Friday, March 23, 2012

People Caused the Australian Mass Extinction

Like North America, Australia used to have many species of large animals that went extinct around the time people first arrived. (Above, Diprotodon, a hippo-sized wombat.) But that was also around the time of major changes in the climate. Did people cause the extinction, or was it just a coincidence? I always thought the coincidence argument was hogwash, and now there is new evidence that people were the cause. The evidence comes from counting the spores of Sporormiella, a fungus that grows best in the dung of large herbivores:
To settle the debate, Rule and her team travelled to Lynch’s Crater, a huge lake in north-east Australia. The team drilled into the crater and extracted two cylinders of rock, or “cores”. Each one represents fossils, soils and chemicals that have been laid down over the course of 130,000 years. They are time capsules, where millennia of Australia’s history have been crushed into solid rock.

The Sporormiella spores within the cores suggested that giant animals were common in Australia until around 41,000 years ago. At that point, the spores almost completely vanished. This gives us a very precise estimate for when these animals finally died out.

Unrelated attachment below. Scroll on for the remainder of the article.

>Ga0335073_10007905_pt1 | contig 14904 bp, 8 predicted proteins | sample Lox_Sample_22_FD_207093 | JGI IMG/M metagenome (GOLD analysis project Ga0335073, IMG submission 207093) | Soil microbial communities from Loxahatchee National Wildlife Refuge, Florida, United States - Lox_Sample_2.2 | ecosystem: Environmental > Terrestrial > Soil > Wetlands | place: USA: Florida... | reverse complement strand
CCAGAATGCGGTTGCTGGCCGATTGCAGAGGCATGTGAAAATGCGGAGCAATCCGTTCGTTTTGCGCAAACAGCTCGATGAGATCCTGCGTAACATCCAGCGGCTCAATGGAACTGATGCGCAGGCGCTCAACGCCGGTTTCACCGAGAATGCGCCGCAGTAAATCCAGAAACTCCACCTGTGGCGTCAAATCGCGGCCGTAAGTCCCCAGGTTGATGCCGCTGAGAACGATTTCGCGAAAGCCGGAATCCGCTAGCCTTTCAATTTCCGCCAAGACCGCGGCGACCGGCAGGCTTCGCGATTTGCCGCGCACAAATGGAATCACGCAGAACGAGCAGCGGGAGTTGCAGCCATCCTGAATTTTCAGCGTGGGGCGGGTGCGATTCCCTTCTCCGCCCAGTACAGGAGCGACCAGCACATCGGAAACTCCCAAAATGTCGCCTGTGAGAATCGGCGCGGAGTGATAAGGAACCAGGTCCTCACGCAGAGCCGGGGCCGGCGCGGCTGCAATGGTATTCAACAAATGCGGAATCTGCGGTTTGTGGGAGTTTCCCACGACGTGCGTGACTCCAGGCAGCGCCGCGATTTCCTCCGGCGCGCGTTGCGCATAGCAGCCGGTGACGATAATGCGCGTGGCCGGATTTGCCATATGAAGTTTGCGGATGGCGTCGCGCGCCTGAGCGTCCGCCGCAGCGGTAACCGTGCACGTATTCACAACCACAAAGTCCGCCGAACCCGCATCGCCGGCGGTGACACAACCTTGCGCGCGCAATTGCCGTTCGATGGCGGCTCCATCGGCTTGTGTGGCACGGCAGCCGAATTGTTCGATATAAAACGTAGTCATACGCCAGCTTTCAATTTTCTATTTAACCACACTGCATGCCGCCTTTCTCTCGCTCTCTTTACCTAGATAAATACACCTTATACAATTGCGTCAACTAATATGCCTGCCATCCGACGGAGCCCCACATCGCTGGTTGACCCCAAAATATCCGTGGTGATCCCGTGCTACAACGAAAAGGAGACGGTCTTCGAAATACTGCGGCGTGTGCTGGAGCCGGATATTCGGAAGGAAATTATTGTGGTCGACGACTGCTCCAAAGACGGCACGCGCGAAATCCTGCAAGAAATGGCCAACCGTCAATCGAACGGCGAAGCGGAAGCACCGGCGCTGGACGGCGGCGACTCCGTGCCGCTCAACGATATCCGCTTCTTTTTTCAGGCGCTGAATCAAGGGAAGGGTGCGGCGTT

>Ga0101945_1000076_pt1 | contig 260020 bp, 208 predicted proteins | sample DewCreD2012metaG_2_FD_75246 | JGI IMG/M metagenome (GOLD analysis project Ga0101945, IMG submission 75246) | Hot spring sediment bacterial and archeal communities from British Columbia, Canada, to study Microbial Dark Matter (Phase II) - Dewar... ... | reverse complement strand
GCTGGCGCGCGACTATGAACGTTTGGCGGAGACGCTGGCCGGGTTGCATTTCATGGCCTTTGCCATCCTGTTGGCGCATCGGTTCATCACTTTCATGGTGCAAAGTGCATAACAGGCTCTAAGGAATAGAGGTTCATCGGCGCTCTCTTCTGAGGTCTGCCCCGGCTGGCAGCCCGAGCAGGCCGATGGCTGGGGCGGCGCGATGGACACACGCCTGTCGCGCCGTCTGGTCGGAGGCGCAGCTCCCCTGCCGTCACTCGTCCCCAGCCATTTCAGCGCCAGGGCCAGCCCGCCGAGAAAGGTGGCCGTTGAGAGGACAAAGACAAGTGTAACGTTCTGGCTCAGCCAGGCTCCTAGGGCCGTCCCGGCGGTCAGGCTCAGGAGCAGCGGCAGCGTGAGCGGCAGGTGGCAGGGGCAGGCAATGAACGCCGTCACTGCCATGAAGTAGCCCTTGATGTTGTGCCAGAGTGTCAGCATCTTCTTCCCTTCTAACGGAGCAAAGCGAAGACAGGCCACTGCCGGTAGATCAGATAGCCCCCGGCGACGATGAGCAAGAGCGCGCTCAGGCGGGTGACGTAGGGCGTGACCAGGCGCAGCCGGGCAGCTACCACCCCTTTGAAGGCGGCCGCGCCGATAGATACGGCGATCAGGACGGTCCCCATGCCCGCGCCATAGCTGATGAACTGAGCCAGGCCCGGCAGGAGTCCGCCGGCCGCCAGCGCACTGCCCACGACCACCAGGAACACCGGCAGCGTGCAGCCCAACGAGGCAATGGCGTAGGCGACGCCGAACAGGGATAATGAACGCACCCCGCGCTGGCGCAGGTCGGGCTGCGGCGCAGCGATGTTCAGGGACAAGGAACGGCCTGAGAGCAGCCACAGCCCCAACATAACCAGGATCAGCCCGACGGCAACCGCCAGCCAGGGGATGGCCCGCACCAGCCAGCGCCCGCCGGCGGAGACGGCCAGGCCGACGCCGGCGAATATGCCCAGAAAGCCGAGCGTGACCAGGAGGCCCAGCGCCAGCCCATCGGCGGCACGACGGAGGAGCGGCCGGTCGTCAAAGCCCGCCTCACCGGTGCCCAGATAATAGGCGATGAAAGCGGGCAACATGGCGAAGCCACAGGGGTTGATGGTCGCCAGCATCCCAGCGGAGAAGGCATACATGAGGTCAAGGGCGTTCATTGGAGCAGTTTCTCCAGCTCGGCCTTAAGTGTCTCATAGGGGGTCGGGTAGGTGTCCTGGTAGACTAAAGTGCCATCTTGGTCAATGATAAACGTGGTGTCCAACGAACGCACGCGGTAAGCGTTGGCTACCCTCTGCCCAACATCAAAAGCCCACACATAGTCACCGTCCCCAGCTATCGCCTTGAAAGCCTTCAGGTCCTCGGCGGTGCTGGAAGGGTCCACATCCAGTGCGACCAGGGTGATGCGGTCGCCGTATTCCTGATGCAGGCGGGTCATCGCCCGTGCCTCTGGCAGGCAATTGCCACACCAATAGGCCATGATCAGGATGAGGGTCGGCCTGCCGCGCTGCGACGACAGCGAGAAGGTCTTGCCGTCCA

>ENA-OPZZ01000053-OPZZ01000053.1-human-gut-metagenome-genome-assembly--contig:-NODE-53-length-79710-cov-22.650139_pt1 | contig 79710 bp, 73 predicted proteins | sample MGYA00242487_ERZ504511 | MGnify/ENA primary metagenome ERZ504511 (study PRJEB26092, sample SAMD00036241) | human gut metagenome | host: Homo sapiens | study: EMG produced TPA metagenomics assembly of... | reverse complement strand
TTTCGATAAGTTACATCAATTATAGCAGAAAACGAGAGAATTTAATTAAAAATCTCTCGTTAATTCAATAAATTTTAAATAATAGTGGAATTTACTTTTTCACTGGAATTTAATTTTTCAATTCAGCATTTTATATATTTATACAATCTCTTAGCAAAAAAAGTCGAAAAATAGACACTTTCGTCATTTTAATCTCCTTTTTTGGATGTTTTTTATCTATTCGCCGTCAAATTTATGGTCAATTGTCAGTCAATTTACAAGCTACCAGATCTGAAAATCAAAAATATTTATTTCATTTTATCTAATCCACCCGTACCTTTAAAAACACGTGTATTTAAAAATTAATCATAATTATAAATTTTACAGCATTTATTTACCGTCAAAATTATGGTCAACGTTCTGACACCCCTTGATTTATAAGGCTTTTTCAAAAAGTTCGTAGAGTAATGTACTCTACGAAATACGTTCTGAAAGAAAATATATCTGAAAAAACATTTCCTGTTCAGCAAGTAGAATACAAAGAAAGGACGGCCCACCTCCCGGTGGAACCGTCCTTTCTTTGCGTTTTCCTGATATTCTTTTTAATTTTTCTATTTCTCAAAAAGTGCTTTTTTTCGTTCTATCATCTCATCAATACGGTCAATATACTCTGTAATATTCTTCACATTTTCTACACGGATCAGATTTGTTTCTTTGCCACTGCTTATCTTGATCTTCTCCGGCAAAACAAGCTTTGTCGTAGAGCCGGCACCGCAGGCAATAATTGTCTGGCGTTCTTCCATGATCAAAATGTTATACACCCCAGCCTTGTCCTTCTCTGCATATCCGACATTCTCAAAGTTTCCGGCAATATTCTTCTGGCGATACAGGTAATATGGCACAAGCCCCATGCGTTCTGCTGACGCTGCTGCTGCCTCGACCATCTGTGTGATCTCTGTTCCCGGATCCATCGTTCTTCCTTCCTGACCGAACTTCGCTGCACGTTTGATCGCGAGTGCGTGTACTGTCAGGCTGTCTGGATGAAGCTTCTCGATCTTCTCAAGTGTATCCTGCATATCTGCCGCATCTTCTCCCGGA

Around 100 years after this fungal vanishing act, the land also experienced more fire, as evidenced by the growing amount of charcoal in the cores. Two centuries after that, the local plants also changed.  Pollen grains, preserved in the cores, showed that rainforest plants, like flowers and conifers, started to decline. They were replaced by grasses and sclerophylls – the trademark plants of the Australian bush, such as eucalyptus.

This accurate timeline shows that Australia’s climate and plant life were stable for at least five millennia before the great beasts died out, and only started changing later. Rule’s study also shows that the megafauna were relatively unaffected by earlier climatic upheavals. Australia experienced two great periods of climate change around 120,000 and 75,000 years ago, when it became cooler and drier. Neither was accompanied by a fall in Sporormiella. The climate shifted, but the megafauna took it in their stride. Their numbers (and thus the fungi in their dung) only declined after humans arrived.
The more we know about the mass extinction events in both Australia and the Americas, the more strongly they are associated with the arrival of humans, and the less they are associated with climate change.

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